QUESTION: John, these airplanes were supposed to be delivered some time back. What is the cause of delay? Is it lacking – a lacking training program? What is causing the delay in delivering these airplanes to Iraq?

MR KIRBY: Well, your question connotes that there is a delay. I mean, it’s a 36-aircraft buy, and typically, on a purchase that size they’re not all delivered all at once. As I said, they are in possession of about a dozen of them. There are others still in the delivery process. It’s not a matter of delay. This is a sort of – it’s not uncommon or atypical for – especially when you’re buying something as big as fighter jets, for it to --


MR KIRBY: -- for there to be a time component here in terms of when they’re delivered. So I wouldn’t necessarily say there’s been a delay. And again, they’re taking possession here in the United States. We’ve talked about that before, and that’s where the training is occurring.

QUESTION: To your knowledge, do the Iraqis – are the Iraqis able to get some Russian fighter jets, like Sukhois or old Sukhois or anything like this? Are they using now in their air force Russian-made fighter jets?

MR KIRBY: I am not an expert on the Iraqi order of battle and their air force. You’re asking can they? Of course they can. It’s a sovereign country. They can buy --

QUESTION: I understand they can --

MR KIRBY: But I don’t know what – I mean, that’s a great question for the Iraqis to speak to, the components and the elements of their air force. They expressed, obviously, a significant interest in the F-16, which is a very capable aircraft, obviously. And so we’re working with them on the delivery of those aircraft and training their pilots on how to fly them. That’s our focus, and the Iraqis can speak to the other things that they’re buying for their own national defense.

The Sierra Vista Herald Review portrays the program as necessary to combat the Islamic State because . . .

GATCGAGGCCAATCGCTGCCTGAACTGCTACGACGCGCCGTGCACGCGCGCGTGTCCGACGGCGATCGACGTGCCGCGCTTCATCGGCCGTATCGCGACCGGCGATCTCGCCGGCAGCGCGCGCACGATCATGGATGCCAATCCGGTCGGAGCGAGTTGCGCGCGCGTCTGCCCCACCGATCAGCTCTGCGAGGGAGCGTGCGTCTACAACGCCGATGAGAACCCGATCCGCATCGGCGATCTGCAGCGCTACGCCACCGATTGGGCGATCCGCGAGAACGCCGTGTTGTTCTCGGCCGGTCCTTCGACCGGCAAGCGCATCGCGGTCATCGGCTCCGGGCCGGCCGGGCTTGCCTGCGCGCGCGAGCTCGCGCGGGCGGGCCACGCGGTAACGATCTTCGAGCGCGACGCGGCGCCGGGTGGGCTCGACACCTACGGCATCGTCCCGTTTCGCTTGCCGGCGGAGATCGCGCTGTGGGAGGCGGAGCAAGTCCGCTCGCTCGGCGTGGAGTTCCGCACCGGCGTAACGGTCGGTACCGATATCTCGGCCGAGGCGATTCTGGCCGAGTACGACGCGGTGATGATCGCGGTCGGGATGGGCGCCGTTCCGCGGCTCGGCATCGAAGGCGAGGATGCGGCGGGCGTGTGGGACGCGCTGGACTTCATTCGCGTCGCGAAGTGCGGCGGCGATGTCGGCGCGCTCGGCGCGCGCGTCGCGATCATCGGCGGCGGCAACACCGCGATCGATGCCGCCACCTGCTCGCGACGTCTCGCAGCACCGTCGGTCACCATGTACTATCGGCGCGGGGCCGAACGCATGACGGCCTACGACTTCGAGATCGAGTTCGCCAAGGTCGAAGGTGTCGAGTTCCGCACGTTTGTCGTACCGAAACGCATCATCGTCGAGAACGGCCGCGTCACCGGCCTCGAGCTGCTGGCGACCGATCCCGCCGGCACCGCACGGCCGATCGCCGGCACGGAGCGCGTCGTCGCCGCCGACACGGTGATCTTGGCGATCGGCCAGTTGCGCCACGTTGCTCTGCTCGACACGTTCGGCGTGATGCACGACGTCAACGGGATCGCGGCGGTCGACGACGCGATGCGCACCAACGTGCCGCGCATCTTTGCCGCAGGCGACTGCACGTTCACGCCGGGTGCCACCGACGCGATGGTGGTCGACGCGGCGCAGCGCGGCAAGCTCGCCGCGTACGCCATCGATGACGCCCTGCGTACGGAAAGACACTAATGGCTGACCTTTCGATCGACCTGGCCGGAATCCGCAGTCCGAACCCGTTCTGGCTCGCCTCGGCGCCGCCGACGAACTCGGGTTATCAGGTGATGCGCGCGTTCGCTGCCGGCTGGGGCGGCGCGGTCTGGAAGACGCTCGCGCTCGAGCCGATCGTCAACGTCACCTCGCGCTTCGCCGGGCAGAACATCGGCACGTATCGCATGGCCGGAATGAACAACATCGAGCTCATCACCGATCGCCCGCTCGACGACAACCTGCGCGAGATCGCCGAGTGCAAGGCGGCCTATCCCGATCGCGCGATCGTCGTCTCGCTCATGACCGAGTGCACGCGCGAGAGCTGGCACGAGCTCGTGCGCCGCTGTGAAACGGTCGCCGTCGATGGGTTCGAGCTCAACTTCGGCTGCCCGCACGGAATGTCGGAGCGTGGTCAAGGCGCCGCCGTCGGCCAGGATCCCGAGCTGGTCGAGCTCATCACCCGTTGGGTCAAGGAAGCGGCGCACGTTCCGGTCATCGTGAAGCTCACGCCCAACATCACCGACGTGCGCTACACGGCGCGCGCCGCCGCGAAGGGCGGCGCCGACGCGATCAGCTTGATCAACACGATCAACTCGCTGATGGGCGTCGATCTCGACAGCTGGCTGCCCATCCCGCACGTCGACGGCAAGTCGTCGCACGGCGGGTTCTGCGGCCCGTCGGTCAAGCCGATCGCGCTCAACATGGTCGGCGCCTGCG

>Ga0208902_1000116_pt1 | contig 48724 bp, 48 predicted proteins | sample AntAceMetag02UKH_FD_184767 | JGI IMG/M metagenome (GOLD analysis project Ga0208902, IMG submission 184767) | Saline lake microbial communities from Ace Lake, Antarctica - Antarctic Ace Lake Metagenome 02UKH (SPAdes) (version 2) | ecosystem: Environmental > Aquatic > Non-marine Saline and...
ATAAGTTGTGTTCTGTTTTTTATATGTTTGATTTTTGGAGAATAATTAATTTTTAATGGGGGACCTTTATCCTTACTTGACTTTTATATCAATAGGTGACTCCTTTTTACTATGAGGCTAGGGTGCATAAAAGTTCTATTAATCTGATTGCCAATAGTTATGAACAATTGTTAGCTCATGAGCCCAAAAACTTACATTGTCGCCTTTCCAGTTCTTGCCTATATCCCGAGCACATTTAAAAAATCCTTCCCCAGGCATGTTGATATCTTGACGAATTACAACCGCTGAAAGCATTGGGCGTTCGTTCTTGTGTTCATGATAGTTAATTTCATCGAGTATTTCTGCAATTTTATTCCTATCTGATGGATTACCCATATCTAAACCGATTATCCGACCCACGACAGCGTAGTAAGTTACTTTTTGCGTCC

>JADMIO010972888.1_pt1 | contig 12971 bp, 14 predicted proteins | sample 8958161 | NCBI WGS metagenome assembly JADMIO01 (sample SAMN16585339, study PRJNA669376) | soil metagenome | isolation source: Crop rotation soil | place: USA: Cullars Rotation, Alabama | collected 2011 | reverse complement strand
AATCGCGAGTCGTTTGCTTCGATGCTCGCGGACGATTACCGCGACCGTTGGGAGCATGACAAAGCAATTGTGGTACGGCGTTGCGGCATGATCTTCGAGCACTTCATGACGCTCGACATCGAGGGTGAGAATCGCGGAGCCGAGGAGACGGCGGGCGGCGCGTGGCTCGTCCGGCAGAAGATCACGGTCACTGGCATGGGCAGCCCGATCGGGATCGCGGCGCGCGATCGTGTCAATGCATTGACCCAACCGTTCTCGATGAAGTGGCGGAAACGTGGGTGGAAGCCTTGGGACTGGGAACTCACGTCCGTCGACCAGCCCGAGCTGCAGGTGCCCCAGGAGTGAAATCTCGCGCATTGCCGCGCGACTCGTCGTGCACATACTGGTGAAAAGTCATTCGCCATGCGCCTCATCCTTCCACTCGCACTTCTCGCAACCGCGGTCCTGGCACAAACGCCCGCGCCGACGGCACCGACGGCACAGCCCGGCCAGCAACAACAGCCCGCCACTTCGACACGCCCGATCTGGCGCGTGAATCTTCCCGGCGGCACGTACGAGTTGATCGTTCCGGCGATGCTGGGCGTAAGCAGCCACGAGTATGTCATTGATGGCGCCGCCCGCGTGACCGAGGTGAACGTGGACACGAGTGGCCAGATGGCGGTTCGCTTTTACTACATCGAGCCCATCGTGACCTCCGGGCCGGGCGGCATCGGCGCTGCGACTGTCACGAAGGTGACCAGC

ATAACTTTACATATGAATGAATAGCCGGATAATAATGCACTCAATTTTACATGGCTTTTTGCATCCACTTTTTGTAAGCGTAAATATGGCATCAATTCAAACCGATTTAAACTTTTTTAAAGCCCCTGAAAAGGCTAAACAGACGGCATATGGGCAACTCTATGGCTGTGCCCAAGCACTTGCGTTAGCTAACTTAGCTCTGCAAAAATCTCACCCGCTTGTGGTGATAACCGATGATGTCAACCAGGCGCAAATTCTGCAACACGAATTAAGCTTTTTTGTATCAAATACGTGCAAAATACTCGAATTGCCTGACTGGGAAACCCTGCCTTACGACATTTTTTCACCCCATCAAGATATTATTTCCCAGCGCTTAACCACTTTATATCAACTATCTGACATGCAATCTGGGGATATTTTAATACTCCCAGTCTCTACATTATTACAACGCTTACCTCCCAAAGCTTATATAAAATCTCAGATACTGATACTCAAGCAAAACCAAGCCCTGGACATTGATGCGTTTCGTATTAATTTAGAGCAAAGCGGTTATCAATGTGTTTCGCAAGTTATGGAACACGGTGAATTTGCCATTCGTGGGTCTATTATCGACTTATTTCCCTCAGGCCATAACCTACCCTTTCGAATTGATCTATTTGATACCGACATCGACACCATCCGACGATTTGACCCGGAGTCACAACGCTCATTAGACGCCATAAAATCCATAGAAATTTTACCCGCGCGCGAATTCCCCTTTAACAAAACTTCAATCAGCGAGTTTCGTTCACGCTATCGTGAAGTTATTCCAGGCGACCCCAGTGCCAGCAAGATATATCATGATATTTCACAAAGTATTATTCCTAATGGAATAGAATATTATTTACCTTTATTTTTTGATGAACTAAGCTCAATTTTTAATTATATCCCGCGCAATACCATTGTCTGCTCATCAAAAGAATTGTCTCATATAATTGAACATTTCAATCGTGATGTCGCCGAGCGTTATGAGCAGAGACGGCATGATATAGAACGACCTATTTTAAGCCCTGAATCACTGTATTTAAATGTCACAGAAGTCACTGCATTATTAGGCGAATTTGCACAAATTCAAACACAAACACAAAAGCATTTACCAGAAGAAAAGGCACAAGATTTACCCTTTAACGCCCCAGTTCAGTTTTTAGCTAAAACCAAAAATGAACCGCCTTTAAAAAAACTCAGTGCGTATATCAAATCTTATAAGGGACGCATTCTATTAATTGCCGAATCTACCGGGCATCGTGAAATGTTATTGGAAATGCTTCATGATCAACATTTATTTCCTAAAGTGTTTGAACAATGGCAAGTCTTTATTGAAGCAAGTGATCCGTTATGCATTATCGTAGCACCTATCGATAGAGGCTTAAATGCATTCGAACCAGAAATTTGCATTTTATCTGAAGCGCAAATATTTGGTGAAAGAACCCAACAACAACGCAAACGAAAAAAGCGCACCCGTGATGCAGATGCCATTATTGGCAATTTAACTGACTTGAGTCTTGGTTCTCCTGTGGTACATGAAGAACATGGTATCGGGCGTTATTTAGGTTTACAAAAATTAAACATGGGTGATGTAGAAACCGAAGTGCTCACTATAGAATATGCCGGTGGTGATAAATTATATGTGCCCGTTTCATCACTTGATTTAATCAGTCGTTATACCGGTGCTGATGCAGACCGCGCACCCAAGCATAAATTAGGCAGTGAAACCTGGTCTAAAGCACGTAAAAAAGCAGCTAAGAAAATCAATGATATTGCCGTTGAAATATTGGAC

That state of the art air brigade the Islamic State has?

It's overkill in terms of response.

It's overkill in terms of expectations.

This week has seen a number of Iraqi commanders and military forces sound off in the press about the failures of Barack Obama.

The US President is far from mistake free.

But the criticism has been that he's not given enough weapons, that he's not given enough support?.

They do realize he's the President of the United States, right?

He's not serving the Iraqi people.

And when in history has any domestic military felt they had the right to whine that they weren't getting enough assistance from any other country?

Iraq's security forces are supposed to be responsible for the protection and safety of their country.

They've never managed to pull it off but it is their job.

Any assistance they may receive is just that: Assistance.

It's 'in addition to' -- the primary responsibility remains on them.

I don't fear the criticism is fair of Barack at all.

It's criticism rooted in greed and entitlement.

But mainly it's about refusing to take ownership of your own failures and instead pushing them off on others.

If the Iraqi military is unhappy with the equipment they have, they need to take that up with the Iraqi leaders and officials who have failed them.

Where are all those weapons they bought from Russia, for example?